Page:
President and provost address campus antisemitism concerns, highlight Stanford’s response
At a public discussion Wednesday, President Richard Saller and Provost Jenny Martinez addressed ways that Stanford is responding to antisemitism and religious bigotry on campus.
During a fireside chat Wednesday evening about religious intolerance, President Richard Saller said he and his administration take such concerns that relate to the Stanford community extremely seriously.
“We really do want to make sure that all of the communities on campus get the respect that they deserve,” Saller said. “We’re committed to equal treatment and equal protection.”
The discussion focused specifically on the experiences of Stanford’s Jewish community, who have reported increased incidents of antisemitism since the Hamas terrorist attack on Israel on Oct. 7. Saller described steps the university has taken to prevent and respond to antisemitic incidents and sentiment on campus, including the establishment of a special subcommittee, hiring added security, and bringing in outside legal counsel to review allegations of policy violations for both free speech and civil rights law issues.
Wednesday’s public discussion took place in the Oak Lounge at Tresidder Memorial Union before a packed audience of about 200 people. It was moderated by Larry Diamond, the Mosbacher Senior Fellow in Global Democracy at the Freeman Spogli Institute for International Studies, and senior fellow at the Hoover Institution. Diamond is also co-chair of the Subcommittee on Antisemitism and Anti-Israeli Bias of the university’s Jewish Advisory Committee.
The discussion also included Provost Jenny Martinez, who acknowledged the pain many people feel, both on campus and globally, and called on members of the Stanford community to practice empathy for one another.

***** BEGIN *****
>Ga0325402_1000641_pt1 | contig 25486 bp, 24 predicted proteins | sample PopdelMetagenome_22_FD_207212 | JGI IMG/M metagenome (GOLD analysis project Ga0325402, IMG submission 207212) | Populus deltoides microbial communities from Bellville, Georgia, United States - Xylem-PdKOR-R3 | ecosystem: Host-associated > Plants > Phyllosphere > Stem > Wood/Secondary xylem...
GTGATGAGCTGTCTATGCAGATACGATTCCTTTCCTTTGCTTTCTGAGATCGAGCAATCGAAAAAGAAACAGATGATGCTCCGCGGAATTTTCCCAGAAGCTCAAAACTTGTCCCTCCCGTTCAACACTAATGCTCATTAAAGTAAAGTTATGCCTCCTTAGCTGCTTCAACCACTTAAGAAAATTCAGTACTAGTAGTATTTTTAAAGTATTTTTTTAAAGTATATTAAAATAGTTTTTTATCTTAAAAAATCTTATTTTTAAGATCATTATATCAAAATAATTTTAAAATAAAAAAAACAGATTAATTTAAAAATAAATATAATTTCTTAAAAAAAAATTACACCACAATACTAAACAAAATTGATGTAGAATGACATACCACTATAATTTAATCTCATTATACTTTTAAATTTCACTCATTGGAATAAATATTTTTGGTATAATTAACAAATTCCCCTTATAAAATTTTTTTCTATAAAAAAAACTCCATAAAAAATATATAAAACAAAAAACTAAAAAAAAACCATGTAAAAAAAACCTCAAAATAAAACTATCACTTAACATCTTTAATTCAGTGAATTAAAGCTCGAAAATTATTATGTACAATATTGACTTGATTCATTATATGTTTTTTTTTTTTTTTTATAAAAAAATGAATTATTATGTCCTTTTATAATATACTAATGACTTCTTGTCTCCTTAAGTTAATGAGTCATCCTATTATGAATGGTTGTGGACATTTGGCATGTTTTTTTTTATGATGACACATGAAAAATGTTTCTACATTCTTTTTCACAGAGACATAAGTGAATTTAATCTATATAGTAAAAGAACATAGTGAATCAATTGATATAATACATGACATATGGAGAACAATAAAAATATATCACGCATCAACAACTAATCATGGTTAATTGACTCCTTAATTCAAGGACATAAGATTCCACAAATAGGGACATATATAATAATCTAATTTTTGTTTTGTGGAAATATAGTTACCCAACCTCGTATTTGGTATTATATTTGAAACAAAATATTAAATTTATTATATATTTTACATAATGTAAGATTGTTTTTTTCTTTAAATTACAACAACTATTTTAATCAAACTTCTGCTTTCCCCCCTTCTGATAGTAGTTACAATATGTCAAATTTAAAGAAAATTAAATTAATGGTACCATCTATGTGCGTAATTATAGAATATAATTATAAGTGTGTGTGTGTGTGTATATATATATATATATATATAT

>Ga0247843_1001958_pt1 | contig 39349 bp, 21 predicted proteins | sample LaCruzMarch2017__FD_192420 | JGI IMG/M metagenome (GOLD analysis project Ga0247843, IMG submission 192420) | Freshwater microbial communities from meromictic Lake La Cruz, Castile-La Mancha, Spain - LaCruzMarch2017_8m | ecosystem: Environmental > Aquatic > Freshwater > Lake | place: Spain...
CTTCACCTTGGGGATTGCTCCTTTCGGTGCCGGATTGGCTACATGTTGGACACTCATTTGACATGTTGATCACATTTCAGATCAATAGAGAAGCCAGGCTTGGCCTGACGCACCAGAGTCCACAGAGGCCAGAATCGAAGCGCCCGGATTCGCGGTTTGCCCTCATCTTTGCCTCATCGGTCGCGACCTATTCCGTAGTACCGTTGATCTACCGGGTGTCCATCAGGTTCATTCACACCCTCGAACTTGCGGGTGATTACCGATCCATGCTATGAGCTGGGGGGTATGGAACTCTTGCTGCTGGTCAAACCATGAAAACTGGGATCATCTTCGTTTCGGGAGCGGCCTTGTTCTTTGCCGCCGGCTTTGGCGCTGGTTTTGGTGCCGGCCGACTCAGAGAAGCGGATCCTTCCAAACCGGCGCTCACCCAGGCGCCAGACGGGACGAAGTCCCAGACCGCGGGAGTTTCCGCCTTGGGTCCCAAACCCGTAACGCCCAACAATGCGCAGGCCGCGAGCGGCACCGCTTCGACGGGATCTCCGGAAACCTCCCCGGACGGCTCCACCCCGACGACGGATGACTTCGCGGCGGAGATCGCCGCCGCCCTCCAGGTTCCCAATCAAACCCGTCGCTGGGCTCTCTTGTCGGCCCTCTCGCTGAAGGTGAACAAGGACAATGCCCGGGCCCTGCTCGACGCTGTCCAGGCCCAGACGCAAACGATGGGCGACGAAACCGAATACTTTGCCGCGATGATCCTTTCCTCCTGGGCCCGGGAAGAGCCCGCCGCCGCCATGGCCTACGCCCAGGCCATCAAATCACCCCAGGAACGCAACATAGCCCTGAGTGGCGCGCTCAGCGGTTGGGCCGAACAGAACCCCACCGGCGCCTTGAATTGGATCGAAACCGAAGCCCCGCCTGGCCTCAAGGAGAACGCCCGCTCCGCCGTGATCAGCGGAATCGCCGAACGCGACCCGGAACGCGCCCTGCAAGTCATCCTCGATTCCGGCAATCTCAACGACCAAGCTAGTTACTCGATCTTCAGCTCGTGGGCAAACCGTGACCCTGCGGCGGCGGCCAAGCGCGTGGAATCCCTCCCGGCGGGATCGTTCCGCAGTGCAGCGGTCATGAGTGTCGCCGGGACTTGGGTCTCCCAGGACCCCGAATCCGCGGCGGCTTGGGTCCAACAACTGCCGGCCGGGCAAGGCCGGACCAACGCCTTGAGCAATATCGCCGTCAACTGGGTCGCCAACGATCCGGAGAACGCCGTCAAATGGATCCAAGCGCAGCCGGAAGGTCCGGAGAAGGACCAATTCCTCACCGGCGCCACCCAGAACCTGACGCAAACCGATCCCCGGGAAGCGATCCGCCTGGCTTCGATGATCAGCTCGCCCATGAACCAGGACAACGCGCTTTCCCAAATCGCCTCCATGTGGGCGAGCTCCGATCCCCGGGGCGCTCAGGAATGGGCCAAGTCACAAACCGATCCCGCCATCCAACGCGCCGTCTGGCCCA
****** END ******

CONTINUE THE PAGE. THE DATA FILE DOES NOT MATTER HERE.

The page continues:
“I think one of the things that is valuable is having events where people do come together and try to recognize each other’s humanity at a very fundamental level, and doing what we can as an educational institution, to enable our students to do that, even when emotions are running high,” she said.
Other panelists included Michal Cotler-Wunsh, special Israeli envoy for antisemitism; School of Medicine Clinical Associate Professor Jafi Lipson; and doctoral student Kevin Feigelis. It was part of a series of events Wednesday related to combating antisemitism at Stanford.
The discussion with the president and provost followed a lecture by Cotler-Wunsh organized by Hillel, the Freeman Spogli Institute for International Studies, the Blue and White Tent Initiative, and others. In her talk, the Israeli politician and diplomat spoke about the mutation of antisemitism through the ages. Drawing a parallel to COVID-19, Cotler-Wunsh said that all strains of antisemitism must be identified and dealt with, lest the disease continue.
The events attracted about a dozen peaceful protestors holding signs outside the venue, who objected to Cotler-Wunsh’s presence on campus and Israel’s continued war on Hamas in Gaza, as well as a few protestors who briefly interrupted the fireside discussion before being asked to leave.
Supporting the community
Stanford has set in place several mechanisms to combat intolerance and support campus community members who face discrimination. Notably, Saller has appointed two committees to help combat antisemitism and anti-Palestinian and anti-Muslim bias.